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Myth busting nutrition

Know your food facts? We debunk some of the popular myths and misconceptions around nutrition.

Food and nutrition is an area rich in half-baked theories. While digging out the kernels of truth may seem tricky, here are some of the more popular food myths and the science behind them explained.

Myth: Sugar makes kids hyperactive

Fact: The link between sugar and hyperactivity is one of the most common food-behaviour myths, yet is one that has been well and truly busted by science. A wealth of controlled clinical trials has failed to find any difference in behaviour between children who eat sugar and those who don’t. Even studies that included children with ADHD could not find any meaningful differences.

It is only when you introduce intentional bias into the experiments – and allow parents to know what food their child was given – that the real culprit behind the myth emerges. When parents believe their child has been given a drink containing sugar, they consistently rate their child’s behaviour as more hyperactive, even if the drink did not contain any sugar.

So why do kids seem so hyperactive when they consume an abundance of sugar? It comes down to context. When kids are having fun at birthday parties and at family celebrations, sugar-laden food is frequently served. It’s the fun, freedom and contact with other kids that makes them hyperactive, not the food they consume.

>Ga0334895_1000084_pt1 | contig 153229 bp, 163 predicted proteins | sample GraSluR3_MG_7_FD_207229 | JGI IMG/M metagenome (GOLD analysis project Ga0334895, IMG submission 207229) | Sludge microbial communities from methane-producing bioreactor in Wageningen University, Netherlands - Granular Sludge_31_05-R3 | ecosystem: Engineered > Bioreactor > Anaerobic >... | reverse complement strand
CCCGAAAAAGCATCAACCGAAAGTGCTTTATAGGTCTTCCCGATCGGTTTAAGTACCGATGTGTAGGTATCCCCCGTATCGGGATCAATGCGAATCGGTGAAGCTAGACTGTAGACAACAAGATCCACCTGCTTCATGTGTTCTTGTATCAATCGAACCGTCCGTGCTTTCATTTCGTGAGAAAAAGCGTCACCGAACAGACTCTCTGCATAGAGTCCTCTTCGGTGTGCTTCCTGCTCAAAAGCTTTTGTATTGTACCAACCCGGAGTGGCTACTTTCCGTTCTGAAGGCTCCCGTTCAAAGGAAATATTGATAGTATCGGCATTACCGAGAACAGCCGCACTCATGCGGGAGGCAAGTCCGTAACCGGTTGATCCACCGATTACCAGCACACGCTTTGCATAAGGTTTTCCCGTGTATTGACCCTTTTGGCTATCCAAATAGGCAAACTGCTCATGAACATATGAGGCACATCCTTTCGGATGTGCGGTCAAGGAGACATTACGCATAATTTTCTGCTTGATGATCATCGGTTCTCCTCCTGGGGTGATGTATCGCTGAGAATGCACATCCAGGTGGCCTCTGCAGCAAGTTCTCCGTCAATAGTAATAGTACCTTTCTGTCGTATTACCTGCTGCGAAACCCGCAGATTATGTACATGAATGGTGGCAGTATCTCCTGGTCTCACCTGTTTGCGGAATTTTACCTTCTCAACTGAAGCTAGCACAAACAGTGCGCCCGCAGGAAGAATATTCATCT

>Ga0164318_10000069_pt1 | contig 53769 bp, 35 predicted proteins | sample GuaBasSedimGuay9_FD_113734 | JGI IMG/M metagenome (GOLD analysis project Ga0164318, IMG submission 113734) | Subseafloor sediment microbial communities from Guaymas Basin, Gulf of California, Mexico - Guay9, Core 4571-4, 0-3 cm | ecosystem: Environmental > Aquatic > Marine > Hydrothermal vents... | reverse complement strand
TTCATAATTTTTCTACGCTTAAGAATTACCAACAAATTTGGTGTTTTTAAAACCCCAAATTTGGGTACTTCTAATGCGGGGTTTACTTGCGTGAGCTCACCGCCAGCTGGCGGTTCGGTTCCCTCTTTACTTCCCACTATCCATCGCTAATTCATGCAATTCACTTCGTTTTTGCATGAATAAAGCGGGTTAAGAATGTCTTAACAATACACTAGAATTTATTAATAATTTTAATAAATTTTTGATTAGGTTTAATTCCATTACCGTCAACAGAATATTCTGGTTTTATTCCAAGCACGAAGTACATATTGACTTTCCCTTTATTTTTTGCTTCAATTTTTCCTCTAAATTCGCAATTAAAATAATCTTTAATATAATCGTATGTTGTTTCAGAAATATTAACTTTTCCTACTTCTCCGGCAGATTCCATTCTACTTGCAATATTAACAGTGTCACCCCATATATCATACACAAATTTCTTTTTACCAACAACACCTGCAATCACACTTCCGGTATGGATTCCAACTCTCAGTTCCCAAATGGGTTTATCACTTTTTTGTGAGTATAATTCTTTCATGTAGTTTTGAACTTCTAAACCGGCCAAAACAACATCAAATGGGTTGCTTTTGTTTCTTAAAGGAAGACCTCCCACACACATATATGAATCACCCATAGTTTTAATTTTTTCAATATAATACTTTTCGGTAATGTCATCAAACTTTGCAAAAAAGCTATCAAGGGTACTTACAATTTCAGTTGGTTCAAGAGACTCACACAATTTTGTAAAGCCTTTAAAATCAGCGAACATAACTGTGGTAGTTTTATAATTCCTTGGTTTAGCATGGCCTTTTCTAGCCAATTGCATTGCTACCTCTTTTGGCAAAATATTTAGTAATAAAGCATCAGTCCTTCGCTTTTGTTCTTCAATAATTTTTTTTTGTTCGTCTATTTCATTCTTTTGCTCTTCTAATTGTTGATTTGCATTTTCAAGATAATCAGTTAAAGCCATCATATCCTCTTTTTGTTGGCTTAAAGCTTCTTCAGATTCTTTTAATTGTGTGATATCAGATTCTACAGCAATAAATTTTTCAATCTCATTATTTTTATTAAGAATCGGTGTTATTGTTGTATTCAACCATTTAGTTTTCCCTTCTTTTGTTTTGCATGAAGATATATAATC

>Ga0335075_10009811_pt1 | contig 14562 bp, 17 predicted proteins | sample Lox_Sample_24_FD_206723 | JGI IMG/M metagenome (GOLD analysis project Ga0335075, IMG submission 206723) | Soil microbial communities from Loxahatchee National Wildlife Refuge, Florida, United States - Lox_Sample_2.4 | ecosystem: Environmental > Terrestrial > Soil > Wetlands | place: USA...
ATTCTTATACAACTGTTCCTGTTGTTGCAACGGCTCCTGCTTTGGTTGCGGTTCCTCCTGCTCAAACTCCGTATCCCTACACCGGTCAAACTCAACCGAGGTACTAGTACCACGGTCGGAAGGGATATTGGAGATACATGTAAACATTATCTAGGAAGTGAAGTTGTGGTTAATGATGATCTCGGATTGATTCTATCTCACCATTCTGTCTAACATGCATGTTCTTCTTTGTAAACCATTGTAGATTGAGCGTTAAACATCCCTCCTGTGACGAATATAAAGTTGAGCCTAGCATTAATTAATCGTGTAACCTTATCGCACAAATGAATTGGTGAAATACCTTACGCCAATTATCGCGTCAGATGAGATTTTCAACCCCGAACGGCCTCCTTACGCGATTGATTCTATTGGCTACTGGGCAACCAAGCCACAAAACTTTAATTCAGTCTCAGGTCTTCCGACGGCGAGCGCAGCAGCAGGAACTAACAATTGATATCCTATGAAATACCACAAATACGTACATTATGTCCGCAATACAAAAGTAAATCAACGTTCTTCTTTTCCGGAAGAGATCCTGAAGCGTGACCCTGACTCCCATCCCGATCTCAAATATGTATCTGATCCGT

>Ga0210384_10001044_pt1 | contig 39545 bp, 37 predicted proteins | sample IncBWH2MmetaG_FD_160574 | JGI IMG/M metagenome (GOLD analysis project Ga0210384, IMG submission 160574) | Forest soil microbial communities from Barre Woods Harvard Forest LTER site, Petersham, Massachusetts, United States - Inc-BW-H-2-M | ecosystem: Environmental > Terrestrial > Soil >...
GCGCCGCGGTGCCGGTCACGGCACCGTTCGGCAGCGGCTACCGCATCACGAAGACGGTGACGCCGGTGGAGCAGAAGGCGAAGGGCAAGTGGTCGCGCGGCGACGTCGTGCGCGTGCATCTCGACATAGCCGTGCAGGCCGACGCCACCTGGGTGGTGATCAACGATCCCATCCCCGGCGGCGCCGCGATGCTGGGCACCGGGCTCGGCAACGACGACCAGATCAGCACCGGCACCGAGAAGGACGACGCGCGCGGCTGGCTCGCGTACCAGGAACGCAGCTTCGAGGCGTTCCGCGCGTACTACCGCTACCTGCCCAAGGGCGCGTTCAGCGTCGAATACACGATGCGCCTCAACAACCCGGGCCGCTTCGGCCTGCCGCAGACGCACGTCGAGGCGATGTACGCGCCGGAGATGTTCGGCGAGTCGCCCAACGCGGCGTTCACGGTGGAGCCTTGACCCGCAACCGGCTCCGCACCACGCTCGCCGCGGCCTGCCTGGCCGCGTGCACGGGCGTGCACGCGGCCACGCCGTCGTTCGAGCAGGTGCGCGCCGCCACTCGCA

Myth: You need to drink eight glasses of water a day

Fact: We have all heard the popular advice that we should drink at least eight glasses of water a day. Of course our bodies need water, or else we would die from dehydration. The amount of water we need though is extremely variable and depends on a person’s body size, physical activity levels, climate and what types of food they are eating.

It is believed that the ‘eight glasses’ myth arose from a United States Recommended Dietary Allowance dating back to 1945. The guide stated that a suitable allowance of water for adults is 2.5 litres a day, but with the disclaimer that most of this water could be found in prepared foods. Drinks such as milk, fruit juice, tea and coffee and foods like fruit, yoghurt, soups, and stews all have appreciable amounts of water that contribute to fluid intake.

Coffee, tea and cola do have a mild diuretic effect from the caffeine, but the water loss is far less than the amount of fluid consumed from the drink in the first place. People also adapt to diuretic effect of caffeine over time as well.

So how do you know if you are drinking enough water? Well, you can check this for yourself every few hours. If your urine is lightly coloured or clear, you’re drinking enough. If it’s dark, then you should drink more. How simple is that?

Myth: You need to ‘eat for two’ when you’re pregnant

Fact: Pregnant women are commonly told they are ‘eating for two’ and need to up their eating. In reality, it is only during the third trimester that extra kilojoules are needed to support a growing baby. Even in the last trimester, the amount of extra energy needed per day is equivalent to an extra sandwich.

Rather than think of ‘eating for two’, it is better to think of eating twice as healthy to give the growing baby all the important nutrients it needs.

 

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